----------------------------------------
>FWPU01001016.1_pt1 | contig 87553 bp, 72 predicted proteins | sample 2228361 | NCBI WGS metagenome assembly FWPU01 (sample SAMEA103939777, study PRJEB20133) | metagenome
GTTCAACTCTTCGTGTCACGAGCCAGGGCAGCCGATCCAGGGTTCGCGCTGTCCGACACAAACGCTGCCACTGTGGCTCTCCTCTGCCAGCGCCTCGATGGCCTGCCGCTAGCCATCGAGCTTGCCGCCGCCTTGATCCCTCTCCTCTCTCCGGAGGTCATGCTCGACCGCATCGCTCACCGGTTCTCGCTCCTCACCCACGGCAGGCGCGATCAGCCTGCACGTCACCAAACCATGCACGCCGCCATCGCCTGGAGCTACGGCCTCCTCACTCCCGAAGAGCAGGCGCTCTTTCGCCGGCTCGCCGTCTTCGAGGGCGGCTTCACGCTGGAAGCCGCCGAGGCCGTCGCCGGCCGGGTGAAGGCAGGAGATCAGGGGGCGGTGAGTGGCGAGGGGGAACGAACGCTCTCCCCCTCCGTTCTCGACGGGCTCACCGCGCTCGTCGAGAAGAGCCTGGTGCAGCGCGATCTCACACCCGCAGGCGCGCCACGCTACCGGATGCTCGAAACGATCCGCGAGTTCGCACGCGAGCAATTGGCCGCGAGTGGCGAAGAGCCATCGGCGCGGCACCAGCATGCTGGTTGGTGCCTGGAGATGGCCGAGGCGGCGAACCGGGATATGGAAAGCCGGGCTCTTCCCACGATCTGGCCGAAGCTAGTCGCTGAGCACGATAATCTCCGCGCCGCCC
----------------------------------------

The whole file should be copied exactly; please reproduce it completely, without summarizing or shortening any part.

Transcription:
>FWPU01001016.1_pt1 | contig 87553 bp, 72 predicted proteins | sample 2228361 | NCBI WGS metagenome assembly FWPU01 (sample SAMEA103939777, study PRJEB20133) | metagenome
GTTCAACTCTTCGTGTCACGAGCCAGGGCAGCCGATCCAGGGTTCGCGCTGTCCGACACAAACGCTGCCACTGTGGCTCTCCTCTGCCAGCGCCTCGATGGCCTGCCGCTAGCCATCGAGCTTGCCGCCGCCTTGATCCCTCTCCTCTCTCCGGAGGTCATGCTCGACCGCATCGCTCACCGGTTCTCGCTCCTCACCCACGGCAGGCGCGATCAGCCTGCACGTCACCAAACCATGCACGCCGCCATCGCCTGGAGCTACGGCCTCCTCACTCCCGAAGAGCAGGCGCTCTTTCGCCGGCTCGCCGTCTTCGAGGGCGGCTTCACGCTGGAAGCCGCCGAGGCCGTCGCCGGCCGGGTGAAGGCAGGAGATCAGGGGGCGGTGAGTGGCGAGGGGGAACGAACGCTCTCCCCCTCCGTTCTCGACGGGCTCACCGCGCTCGTCGAGAAGAGCCTGGTGCAGCGCGATCTCACACCCGCAGGCGCGCCACGCTACCGGATGCTCGAAACGATCCGCGAGTTCGCACGCGAGCAATTGGCCGCGAGTGGCGAAGAGCCATCGGCGCGGCACCAGCATGCTGGTTGGTGCCTGGAGATGGCCGAGGCGGCGAACCGGGATATGGAAAGCCGGGCTCTTCCCACGATCTGGCCGAAGCTAGTCGCTGAGCACGATAATCTCCGCGCCGCCC